McLaren have given fans their take on what the future looks like as they presented a futuristic race car that can take to the tracks in 2050.
McLaren Applied Technologies, the sister company of the Formula One team, worked extensively gathering opinions from fans of the sport and now present the 2050: the MCLExtreme which features an on-board artificial intelligence co-pilot, an electric battery that can be folded away and self-healing tyres.
The work done by MAT encapsulates more than just the race car for the drivers in three decades time. They have also extensively given their thoughts on developments in driver human performance, racing tracks of the future and the fan experience we can expect to see in 2050.
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McLaren have unveiled to fans their exciting take on the future of Formula One in the form of the 2050: the MCLExtreme
The exciting and daring futuristic design features an on-board artificial intelligence co-pilot for drivers and self-healing tyres
Ruling out flying cars – even in 30 years time – McLaren instead focused on delivering the most advanced race car ever
Artificial intelligence is going to form a key part of technological advancement in the sport moving forward in coming years
McLaren’s research also looked at the tracks of the future and how the overall fan experience would go on to differ from now
In an extensive breakdown of the various elements that the MCLExtreme includes, fans raved given it is a 500km/h rear-wheel-drive electric car powered by a ‘foldable battery moulded to the aerodynamic package’.
This is not a new venture for McLaren having teased fans with futuristic designs back in 2015 when they released images and designs for its MP4-X.
Technology continues to evolve at a rapid rate but the notion of flying race cars was soon quahsed by both fans and engineers.
Efficiency and a need to streamline the car’s design was the basis for the research team when they began their discussions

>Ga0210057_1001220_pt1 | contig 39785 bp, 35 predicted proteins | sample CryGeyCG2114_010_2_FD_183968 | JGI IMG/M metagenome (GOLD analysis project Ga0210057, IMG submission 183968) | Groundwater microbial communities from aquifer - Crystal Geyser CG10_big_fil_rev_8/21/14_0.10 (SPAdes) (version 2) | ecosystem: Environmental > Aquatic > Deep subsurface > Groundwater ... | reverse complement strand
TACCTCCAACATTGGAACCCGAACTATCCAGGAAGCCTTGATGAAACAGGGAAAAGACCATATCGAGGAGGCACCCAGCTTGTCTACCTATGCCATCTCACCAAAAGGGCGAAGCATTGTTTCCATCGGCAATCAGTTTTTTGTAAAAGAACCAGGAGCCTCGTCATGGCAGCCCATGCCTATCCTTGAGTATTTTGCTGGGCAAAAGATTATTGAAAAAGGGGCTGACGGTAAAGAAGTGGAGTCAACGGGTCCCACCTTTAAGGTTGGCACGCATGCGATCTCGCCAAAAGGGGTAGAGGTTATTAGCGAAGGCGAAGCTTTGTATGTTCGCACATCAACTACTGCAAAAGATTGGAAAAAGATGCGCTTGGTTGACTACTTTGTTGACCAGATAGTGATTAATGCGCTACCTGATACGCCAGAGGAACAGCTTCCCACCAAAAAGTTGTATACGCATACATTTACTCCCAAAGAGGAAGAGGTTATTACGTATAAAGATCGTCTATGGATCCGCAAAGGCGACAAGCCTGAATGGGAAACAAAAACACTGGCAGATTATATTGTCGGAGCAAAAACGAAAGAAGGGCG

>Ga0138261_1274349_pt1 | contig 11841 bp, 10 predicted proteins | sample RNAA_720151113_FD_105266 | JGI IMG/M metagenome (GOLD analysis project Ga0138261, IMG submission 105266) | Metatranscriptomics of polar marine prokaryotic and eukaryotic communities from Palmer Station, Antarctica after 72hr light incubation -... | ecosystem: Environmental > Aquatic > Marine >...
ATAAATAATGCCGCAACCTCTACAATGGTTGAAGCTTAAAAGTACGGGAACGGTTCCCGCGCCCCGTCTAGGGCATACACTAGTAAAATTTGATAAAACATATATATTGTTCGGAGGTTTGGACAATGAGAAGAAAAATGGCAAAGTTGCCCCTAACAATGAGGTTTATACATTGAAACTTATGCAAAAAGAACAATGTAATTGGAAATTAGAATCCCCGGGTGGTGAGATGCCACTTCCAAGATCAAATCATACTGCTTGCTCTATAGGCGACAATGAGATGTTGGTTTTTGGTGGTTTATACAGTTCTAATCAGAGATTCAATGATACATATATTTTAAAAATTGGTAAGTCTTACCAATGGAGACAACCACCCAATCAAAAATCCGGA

What they have produced is a stunning car with plenty of nods to future advancements in aero-dynamics and AI instructions
2050: the MCLExtreme
500 km/h (310mph) inductively charged, electric car
On-board advanced AI co-pilot
Shape-shifting active aerodynamics
In the unveiling, McLaren wrote: ‘Staying true to the sport’s mission to be road relevant, we don’t expect race cars to fly by 2050. Flying road cars equals more aerial congestion, more noise pollution and probably more accidents.
‘If you think drone sightings at airports cause wide-scale disruption, well… you know the rest. With the emergence of high-speed underground transportation portals, such as Virgin Hyperloop One, building underground networks that shift large volumes of traffic in less time is more probable.
‘This is in keeping with the desires of the fans we spoke to, who believe flying race cars are the antithesis of grand prix racing.’
Efiiciency is absolutely essential for successful racing teams and chasing quicker times rarely ever puts efficiency at risk.
But with cars getting faster, a fascinating feature on the latest design sees contractible side-pods that alter depending on the natural conditions.
Designers have looked into every element of the car and one key decision was to add sidepods ‘that contract like shark gills’
‘Taking inspiration from nature, the MCLE features sidepods that expand and contract like the gills of a great white shark,’ McLaren added.
‘They turn it into a 500 km/h bullet on the straights, but expand as the car enters braking zones and corners to provide stability and control.’
Artificial Intelligence is likely to prove one of the biggest advancements in the sport moving forward with on-board assistance potentially making radio communications with engineers redundant.
The statement continues: ‘Drivers may be connected to AI via a symbiotic link in the helmet and sensors within the race suit. The AI learns and predicts the driver’s preferences and state-of-mind.
‘It provides real-time race strategy and key information via a holographic head-up display – but more than that – it understands the driver’s mood and emotional state, tailoring advice based on the physiological and psychological feedback it receives.’
How drivers receives instructions from AI is a fascinating discussion with talk they could be linked through the crash helmet
‘In the future we could get to the point where human ingenuity is replaced with an AI algorithm,’ explains Karl Surmacz, Head of Modelling and Decision Science at McLaren Applied Technologies.
‘Machine learning would see human preferences and decisions, as well as our domain expertise and instinct, captured.
‘Take enough examples of our creative processes and outcomes, and this could be codified into an algorithm which would enable AI to make creative decisions consistent with those of a human counterpart.’
With plans in the UK to have UK all new cars with ‘effectively zero-emission’ by 2040, this makes up a key part of the latest designs, too.
Tracks are another area of constant discussion with new countries pitching all the time to bring F1 to their nation.
Transparent roofs and adaptable race tracks depending on conditions are just two of the suggestions that have emerged from McLaren’s findings.
Tracks of the future are to be adaptable to the changing weather conditions and will also feature transparent roofs for fans